Differences:

  • Singletons are used to ensure all clients see the same object. Flyweights are used to save memory.
  • A singleton is used when there is a single shared object. A flyweight is used where there is a family of shared objects (objects describing character fonts, or nodes shared across multiple BSTs).
  • Singleton objects are usually mutable. Flyweight objects are immutable.
  • The singleton pattern is a creational pattern, whereas the flyweight is a structural pattern.

In summary, a singleton is like a global variable, whereas a flyweight is like a pointer to a canonical representation.

Sometimes, a singleton object is used to create flyweights.

Class & Object Adapters

The adapter pattern allows the interface of an existing class to be used from another interface (other classes), often without modifying their source code.

There are two ways to build an adapter: subclassing (class adapter) and composition (object adapter).

The class adapter inherits both the interface that is expected and the one that is pre-existing, while the object adapter contains an instance of the class it wraps and the adapter makes calls to the instance of the wrapped object.

Creational Patterns (Builder and Factory)

Creational Patterns: builder, static factory, factory method, and abstract factory.

Builder Pattern: The idea is to build a complex object in phases. It avoids mutability and inconsistent state by using an mutable inner class that has a build method that returns the desired object. Its key benefits are that it breaks down the construction process, and can give names to steps. Compared to a constructor, it deals far better with optional parameters and when the parameter list is very long.

Static Factory: It is a function for construction of objects. The function’s name can make what it’s doing much clearer compared to a call to a constructor. The function is not obliged to create a new object. It can return a flyweight or a subtype that’s more optimized. For example, the method Integer.valueOf("123") is a static factory. It caches values in the range $[-128, 127]$ that are already exist to save memory and reduce construction time.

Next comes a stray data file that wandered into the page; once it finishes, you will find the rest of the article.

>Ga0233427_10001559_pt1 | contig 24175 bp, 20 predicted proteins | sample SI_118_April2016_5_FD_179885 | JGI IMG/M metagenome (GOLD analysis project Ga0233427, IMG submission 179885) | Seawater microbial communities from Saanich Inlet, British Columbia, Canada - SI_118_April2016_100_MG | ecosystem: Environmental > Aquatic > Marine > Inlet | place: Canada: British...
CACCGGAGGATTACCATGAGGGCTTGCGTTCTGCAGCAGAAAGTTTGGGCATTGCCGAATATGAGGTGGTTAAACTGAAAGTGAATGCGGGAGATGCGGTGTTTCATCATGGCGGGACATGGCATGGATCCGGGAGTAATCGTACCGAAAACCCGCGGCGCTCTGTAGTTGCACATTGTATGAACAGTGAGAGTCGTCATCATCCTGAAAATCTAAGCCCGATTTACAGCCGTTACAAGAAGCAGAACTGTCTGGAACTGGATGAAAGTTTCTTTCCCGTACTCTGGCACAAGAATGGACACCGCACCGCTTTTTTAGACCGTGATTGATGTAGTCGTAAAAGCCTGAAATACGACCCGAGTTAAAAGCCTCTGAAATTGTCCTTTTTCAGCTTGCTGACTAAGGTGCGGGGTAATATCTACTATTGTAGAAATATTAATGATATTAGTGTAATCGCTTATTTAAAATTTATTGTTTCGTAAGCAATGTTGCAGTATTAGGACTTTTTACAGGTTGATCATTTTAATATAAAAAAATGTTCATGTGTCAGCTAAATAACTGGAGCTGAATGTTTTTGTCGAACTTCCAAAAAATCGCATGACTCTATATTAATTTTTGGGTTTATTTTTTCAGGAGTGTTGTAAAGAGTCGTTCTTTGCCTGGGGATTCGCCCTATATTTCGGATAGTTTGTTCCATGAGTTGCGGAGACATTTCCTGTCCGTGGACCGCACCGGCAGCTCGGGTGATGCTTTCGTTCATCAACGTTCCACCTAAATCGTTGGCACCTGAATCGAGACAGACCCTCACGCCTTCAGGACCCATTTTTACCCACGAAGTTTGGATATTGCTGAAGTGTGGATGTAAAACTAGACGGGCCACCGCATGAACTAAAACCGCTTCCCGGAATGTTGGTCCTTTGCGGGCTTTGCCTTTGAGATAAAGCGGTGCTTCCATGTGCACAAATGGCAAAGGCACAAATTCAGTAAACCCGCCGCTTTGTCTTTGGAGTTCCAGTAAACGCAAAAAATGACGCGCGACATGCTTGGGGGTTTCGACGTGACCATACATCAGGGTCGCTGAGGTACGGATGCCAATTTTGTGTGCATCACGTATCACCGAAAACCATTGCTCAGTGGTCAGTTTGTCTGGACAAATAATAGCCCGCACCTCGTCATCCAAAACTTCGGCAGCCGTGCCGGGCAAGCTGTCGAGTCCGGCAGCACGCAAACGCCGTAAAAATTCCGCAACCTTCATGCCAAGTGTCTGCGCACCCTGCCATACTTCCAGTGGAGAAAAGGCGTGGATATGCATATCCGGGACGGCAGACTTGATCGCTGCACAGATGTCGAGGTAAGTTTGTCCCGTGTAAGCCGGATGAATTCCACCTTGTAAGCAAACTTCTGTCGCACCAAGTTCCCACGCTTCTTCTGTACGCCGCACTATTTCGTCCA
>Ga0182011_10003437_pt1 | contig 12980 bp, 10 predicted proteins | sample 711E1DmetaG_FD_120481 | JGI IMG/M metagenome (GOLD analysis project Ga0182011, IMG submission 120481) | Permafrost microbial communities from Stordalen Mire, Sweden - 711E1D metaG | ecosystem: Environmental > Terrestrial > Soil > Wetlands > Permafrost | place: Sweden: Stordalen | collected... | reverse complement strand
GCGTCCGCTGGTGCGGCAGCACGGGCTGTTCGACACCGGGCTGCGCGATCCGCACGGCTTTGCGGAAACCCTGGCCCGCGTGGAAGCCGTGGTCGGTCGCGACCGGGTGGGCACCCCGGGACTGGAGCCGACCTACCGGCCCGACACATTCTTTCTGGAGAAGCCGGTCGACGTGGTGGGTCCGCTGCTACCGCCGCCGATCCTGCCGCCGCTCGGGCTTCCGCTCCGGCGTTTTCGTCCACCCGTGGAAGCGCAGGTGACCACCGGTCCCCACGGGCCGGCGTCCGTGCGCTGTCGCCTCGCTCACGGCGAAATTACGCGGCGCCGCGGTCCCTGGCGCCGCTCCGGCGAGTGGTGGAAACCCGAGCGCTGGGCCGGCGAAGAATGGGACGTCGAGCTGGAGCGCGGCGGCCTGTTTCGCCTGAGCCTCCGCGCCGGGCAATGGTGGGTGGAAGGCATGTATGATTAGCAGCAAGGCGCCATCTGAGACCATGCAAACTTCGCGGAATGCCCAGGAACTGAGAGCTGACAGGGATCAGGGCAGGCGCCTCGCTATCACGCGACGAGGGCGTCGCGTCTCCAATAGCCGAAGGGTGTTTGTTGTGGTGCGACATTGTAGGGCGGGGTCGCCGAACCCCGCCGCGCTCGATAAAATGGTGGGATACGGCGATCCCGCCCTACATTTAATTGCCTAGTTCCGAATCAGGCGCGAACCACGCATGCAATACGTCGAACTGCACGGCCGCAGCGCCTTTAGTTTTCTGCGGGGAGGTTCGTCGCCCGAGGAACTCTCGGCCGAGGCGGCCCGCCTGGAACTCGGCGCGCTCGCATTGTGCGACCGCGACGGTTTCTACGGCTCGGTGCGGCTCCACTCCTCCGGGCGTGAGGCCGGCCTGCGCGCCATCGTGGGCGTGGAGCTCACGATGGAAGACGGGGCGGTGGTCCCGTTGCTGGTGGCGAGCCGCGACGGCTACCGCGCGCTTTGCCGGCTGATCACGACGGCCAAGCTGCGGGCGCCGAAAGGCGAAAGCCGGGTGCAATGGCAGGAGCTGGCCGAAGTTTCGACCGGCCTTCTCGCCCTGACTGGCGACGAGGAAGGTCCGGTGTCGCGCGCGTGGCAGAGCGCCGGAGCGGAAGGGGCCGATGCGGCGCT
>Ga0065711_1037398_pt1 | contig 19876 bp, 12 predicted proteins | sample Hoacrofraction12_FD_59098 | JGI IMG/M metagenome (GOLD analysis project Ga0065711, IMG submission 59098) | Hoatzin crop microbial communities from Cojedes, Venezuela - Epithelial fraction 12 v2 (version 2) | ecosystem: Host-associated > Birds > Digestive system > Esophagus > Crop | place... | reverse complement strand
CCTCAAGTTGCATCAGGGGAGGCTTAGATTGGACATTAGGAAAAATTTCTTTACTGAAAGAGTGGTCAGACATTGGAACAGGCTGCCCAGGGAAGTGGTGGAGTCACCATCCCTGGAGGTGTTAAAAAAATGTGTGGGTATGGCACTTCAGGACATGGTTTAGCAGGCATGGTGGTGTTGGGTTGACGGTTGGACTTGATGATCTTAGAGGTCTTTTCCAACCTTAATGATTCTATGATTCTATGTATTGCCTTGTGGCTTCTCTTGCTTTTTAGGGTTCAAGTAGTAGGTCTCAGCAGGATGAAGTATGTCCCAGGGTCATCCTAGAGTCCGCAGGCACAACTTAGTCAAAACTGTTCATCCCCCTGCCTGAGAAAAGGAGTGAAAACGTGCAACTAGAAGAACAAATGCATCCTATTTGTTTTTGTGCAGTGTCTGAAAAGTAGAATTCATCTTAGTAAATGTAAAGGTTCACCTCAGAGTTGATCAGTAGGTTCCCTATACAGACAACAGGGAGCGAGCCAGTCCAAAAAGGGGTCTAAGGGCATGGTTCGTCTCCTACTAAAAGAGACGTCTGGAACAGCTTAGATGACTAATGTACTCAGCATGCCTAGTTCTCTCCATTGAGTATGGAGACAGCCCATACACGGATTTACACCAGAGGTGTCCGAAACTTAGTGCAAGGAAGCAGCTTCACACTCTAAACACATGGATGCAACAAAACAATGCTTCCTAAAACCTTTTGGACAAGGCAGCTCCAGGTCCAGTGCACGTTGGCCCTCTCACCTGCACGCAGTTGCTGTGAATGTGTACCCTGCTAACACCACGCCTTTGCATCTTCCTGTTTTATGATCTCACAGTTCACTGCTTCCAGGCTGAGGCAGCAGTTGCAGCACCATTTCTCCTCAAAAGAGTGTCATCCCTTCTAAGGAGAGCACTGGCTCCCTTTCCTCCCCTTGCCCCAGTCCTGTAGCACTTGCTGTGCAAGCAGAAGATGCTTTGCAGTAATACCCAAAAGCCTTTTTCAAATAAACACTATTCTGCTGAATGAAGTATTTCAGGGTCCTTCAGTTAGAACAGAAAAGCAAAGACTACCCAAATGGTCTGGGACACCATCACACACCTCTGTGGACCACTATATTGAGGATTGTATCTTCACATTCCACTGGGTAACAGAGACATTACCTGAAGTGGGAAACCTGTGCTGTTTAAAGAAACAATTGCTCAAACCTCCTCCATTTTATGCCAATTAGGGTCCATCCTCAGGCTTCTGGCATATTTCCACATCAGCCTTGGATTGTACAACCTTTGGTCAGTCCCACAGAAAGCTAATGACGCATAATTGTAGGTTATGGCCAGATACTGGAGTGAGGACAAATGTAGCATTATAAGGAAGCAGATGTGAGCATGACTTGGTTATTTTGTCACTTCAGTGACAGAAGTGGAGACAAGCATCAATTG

Factory Method: It defines interface for creating an object, but let subclasses decide which class to instantiate. Drawback: Make subclassing challenging.

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// MazeGame is an abstract class!
public abstract class MazeGame {
// Note the use of the template method pattern - subclasses
// implement MakeRoom() as appropriate for the type of room being created.
public MazeGame() {
Room room1 = makeRoom();
Room room2 = makeRoom();
room1.connect(room2);
this.addRoom(room1);
this.addRoom(room2);
}
// Implementing classes provide this method.
abstract protected Room makeRoom();
}

// Use the factory to create regular and magic games.
MazeGame regularGame = new RegularGame();
MazeGame magicGame = new MagicMazeGame();

Abstract Factory: It provides an interface for creating families of related objects without specifying their concrete classes. For example, a class DocumentCreator could provide interfaces to create a number of products, such as createLetter() and createResume(). Concrete implementations of this class could choose to implement these products in different ways. Client code gets a DocumentCreator object and calls its factory methods.

Libraries and Design Patterns

Question: Why is there no library of design patterns so a developer do not have to write code every time they want to use them?

  • Reason #1: Patterns cannot be cleanly abstracted from the objects and the processes they are applicable to. Libraries provide the implementations of algorithms, while design patterns provide a higher level understanding of how to structure classes and objects to solve specific types of problems.
  • Reason #2: It’s often necessary to use combinations of different design patterns. For example, MVC, which is commonly used in UI design, consists of the Observer, Strategy, and Composite patterns.s